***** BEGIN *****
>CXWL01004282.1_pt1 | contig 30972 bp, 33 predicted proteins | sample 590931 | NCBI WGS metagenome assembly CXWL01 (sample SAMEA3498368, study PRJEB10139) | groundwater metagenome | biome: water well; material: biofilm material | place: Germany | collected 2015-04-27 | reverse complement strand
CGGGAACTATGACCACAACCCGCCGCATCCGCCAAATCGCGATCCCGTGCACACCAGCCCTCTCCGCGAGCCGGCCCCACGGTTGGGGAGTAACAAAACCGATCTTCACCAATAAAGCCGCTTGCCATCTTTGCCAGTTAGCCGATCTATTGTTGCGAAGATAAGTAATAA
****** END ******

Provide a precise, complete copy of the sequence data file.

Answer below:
>CXWL01004282.1_pt1 | contig 30972 bp, 33 predicted proteins | sample 590931 | NCBI WGS metagenome assembly CXWL01 (sample SAMEA3498368, study PRJEB10139) | groundwater metagenome | biome: water well; material: biofilm material | place: Germany | collected 2015-04-27 | reverse complement strand
CGGGAACTATGACCACAACCCGCCGCATCCGCCAAATCGCGATCCCGTGCACACCAGCCCTCTCCGCGAGCCGGCCCCACGGTTGGGGAGTAACAAAACCGATCTTCACCAATAAAGCCGCTTGCCATCTTTGCCAGTTAGCCGATCTATTGTTGCGAAGATAAGTAATAA